two-new-books-explore-wine-bootlegging-during-prohibition_3566450_40I’ve found Prohibition to be the most fascinating aspect of the utterly fascinating Roaring Twenties. In the course of my research over the past several years, I’ve learned a lot, most of which does not fit into my mystery series (hence this blog). What shocked me most was not the hypocrisy of the era, not the violence, not the wholesale corruption, but the parallel between the prohibition of alcohol and the prohibition of marijuana. All I had to do was substitute the word “pot” for the word “liquor” and the story reads the same.

During Prohibition, there were exceptions for medical liquor, just as there are exceptions in many states for medical marijuana. And those exceptions were flagrantly abused. During Prohibition, some people (farmers, for instance) could legally make hard cider or wine at home for home use. Similar exceptions exist in some states for small amounts of homegrown marijuana plants. During Prohibition, the medical community switched from saying that alcohol had no medicinal value to saying that it had significant medical value. Most doctors now say that pot has medicinal value.

Prohibition led directly to the rise of an international crime syndicate that smuggled liquor into the United States from Mexico, the Caribbean, and Canada. The prohibition of pot has led to the creation of an international crime syndicate that smuggles pot into the U.S. from Mexico and the Caribbean (not so much from Canada). The gangsters during the 1920s were gruesomely violent, the murder rate almost doubled, many innocent bystanders were killed. The drug cartels of today are gruesomely violent, turning entire countries or parts of countries into narco-states, and many innocent people are being killed.

During Prohibition, the vast amounts of money corrupted the legal system, bribing policemen, judges, lawyers, juries, and politicians, and buying murders. Today in many countries and parts of the U.S., drug money is corrupting the legal system, bribing or  terrorizing policemen, judges, lawyers, juries, and politicians, murdering many. During Prohbition, imprisoned gangsters could operate from inside prison; today, many of the imprisoned drug dealers operate from inside their prisons. Prohibition of alcohol cost the country millions and millions of dollars over 13 years to enforce–and was unenforceable. Prohibition of pot costs our country billions of dollars to enforce and is not enforceable. In the 1920s, courts and prisons overflowed with people who had broken the Prohibition laws but who were otherwise not criminal or violent. Today our courts and prisons are overflowing with nonviolent people who have broken our drug laws.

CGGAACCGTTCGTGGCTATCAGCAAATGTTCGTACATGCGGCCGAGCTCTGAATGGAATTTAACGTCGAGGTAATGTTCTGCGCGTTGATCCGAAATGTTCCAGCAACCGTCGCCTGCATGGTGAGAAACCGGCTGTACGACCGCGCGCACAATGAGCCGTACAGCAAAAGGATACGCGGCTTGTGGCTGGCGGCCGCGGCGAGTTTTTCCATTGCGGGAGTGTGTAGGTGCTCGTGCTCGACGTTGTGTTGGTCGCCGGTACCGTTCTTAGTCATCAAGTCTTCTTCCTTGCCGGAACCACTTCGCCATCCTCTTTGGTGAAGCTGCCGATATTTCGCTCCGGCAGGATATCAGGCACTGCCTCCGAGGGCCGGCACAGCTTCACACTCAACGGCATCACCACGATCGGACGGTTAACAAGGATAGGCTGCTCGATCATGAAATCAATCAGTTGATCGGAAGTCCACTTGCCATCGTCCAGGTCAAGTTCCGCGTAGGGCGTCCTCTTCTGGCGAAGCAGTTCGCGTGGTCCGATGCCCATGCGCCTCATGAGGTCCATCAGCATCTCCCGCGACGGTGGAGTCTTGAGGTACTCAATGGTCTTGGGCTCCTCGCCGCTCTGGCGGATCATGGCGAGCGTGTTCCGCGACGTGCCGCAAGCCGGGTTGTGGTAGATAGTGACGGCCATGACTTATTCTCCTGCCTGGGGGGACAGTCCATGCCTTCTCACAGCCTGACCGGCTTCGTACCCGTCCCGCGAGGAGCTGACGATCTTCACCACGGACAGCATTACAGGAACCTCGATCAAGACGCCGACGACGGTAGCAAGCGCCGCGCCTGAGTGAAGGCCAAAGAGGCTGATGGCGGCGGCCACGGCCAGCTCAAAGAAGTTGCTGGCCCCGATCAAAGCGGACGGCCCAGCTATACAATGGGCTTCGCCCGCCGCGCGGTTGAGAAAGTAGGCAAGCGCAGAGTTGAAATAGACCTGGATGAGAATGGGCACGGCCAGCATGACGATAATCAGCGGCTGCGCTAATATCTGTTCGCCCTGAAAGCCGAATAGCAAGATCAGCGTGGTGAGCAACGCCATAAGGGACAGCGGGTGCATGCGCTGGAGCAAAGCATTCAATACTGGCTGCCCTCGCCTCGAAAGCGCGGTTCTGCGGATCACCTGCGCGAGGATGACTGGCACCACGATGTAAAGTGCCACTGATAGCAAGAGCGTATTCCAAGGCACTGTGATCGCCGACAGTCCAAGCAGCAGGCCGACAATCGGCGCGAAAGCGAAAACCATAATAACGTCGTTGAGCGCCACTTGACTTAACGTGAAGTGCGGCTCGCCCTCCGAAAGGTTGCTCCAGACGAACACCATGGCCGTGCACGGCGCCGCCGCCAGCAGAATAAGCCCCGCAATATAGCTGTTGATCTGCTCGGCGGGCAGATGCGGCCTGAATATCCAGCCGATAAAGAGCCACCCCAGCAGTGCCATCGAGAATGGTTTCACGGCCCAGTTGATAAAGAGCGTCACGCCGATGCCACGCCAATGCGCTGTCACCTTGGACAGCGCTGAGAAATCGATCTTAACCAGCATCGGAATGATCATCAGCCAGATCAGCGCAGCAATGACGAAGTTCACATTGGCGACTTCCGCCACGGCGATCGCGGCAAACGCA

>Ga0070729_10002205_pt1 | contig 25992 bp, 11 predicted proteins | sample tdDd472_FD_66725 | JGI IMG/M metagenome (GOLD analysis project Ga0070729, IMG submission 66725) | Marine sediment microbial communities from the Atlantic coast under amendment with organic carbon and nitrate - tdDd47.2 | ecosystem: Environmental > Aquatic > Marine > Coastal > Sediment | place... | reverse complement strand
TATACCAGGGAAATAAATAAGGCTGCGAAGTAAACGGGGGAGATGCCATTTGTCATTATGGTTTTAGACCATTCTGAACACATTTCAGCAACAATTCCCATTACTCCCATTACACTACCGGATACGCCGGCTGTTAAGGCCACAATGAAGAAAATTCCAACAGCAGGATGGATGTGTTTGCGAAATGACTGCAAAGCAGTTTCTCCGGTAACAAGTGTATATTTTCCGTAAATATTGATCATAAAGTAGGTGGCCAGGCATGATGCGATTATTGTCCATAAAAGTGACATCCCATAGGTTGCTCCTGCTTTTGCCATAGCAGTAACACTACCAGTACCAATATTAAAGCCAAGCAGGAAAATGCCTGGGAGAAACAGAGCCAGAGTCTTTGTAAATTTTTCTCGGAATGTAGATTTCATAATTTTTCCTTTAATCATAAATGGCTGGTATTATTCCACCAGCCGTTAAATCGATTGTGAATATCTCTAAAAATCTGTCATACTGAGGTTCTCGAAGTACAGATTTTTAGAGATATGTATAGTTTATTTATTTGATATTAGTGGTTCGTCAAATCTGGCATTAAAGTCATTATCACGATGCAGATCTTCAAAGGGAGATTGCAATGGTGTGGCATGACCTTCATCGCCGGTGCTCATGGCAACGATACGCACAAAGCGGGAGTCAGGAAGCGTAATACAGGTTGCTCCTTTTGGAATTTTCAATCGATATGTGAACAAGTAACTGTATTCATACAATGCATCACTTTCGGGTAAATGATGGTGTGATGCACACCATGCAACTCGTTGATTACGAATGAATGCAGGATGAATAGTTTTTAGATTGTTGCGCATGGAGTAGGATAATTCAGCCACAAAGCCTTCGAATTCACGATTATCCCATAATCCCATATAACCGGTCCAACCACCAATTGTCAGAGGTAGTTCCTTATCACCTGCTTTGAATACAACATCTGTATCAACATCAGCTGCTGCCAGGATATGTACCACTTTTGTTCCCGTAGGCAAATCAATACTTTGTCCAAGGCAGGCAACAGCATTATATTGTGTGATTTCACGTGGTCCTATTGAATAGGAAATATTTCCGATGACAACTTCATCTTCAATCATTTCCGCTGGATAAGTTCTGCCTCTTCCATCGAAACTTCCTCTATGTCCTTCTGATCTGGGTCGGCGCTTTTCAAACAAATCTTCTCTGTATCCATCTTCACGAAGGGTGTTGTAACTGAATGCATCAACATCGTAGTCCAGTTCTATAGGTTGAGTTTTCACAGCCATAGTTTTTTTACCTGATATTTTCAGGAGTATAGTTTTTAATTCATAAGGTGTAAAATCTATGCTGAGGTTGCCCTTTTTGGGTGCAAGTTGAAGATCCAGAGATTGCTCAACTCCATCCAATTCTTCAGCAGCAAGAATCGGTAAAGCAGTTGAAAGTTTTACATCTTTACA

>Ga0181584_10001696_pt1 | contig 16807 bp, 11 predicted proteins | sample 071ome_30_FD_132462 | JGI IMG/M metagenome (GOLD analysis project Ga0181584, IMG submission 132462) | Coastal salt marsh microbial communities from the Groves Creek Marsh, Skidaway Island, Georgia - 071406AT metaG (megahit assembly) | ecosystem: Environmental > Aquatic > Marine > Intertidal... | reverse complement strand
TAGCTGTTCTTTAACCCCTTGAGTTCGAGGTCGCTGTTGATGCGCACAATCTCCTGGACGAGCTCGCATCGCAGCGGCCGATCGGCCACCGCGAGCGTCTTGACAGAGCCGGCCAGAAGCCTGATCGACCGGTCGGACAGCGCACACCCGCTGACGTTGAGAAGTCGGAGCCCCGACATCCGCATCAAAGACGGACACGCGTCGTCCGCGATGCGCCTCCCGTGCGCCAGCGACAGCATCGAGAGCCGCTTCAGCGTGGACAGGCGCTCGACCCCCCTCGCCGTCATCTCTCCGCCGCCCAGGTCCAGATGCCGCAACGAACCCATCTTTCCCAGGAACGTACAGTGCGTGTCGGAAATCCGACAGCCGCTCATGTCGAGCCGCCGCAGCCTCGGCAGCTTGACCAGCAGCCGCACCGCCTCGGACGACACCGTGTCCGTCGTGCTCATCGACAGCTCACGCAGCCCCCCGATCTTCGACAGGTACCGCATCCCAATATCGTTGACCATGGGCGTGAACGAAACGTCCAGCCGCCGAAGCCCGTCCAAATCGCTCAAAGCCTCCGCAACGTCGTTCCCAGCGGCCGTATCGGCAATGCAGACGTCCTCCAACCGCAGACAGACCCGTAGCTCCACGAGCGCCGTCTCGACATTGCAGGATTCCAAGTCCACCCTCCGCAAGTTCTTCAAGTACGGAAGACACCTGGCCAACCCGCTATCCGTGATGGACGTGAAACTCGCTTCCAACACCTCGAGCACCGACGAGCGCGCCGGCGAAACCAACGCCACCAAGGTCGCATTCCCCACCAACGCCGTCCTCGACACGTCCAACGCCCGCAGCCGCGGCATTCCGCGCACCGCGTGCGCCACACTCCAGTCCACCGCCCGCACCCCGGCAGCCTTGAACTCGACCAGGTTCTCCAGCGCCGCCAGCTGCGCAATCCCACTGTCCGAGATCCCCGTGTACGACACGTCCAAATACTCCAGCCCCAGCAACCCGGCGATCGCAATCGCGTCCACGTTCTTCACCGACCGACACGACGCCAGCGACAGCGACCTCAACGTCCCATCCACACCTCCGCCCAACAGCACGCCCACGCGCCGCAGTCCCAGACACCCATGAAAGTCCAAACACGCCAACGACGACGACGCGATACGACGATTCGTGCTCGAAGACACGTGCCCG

I used to be one of the majority of Americans who believed that marijuana should be illegal. My immersion in the 1920s has convinced me I was wrong.

In hindsight, Prohibition looks so stupid to all of us, so doomed to failure, so utterly wrong that most of us wonder how on earth such a law came about. (Read LAST CALL of you want the shocking details.) So now I’ve come to believe the prohibition of marijuana is equally stupid. 

Do you know what surprised me? It was actually HARDER to get a drink after Prohibition ended in 1933 than it was during Prohibition (1920-1933). Why? Because of regulation. When government regulation came back into effect in 1933, there were once again rules–laws limiting the number of bars in a particular area, the days of the week they could operate (not on Sunday), the hours they could operate (not 24 hours a day), the sort of people they served (not children), and where they could go (not near schools or churches). Legal booze, unlike illegal rotgut, was made by legal breweries, distilleries, and wineries where quality could be monitored; illegal booze killed people because it was often made with poison. Alcohol-related deaths declined once alcohol was legal. And people started drinking more beer and wine and less hard liquor. The crime world was removed from the liquor supply system and violence declined. (Unfortunately, the gangster organizations didn’t disappear because there were still plenty of illegal moneymaking opportunities in drugs, prostitution, gambling, and extortion.) 

So oddly enough, my research into the Prohibition era has had the unexpected effect of changing my opinion about legalized pot. What about you? 

Published in: on May 31, 2014 at 8:33 am  Comments (1)